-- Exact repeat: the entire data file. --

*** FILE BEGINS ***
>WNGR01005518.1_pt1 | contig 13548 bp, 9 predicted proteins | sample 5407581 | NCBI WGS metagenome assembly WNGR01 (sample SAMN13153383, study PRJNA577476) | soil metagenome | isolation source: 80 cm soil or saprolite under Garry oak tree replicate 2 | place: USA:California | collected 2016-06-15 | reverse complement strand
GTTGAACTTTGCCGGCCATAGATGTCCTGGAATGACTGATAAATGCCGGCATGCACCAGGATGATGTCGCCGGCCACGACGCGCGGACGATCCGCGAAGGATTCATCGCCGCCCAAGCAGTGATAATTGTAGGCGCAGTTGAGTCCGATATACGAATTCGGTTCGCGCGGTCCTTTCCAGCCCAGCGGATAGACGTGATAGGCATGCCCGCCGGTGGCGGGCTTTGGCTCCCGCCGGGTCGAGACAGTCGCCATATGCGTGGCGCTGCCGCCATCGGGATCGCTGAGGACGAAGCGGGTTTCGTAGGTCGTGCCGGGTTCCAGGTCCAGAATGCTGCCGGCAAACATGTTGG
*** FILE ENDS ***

>WNGR01005518.1_pt1 | contig 13548 bp, 9 predicted proteins | sample 5407581 | NCBI WGS metagenome assembly WNGR01 (sample SAMN13153383, study PRJNA577476) | soil metagenome | isolation source: 80 cm soil or saprolite under Garry oak tree replicate 2 | place: USA:California | collected 2016-06-15 | reverse complement strand
GTTGAACTTTGCCGGCCATAGATGTCCTGGAATGACTGATAAATGCCGGCATGCACCAGGATGATGTCGCCGGCCACGACGCGCGGACGATCCGCGAAGGATTCATCGCCGCCCAAGCAGTGATAATTGTAGGCGCAGTTGAGTCCGATATACGAATTCGGTTCGCGCGGTCCTTTCCAGCCCAGCGGATAGACGTGATAGGCATGCCCGCCGGTGGCGGGCTTTGGCTCCCGCCGGGTCGAGACAGTCGCCATATGCGTGGCGCTGCCGCCATCGGGATCGCTGAGGACGAAGCGGGTTTCGTAGGTCGTGCCGGGTTCCAGGTCCAGAATGCTGCCGGCAAACATGTTGG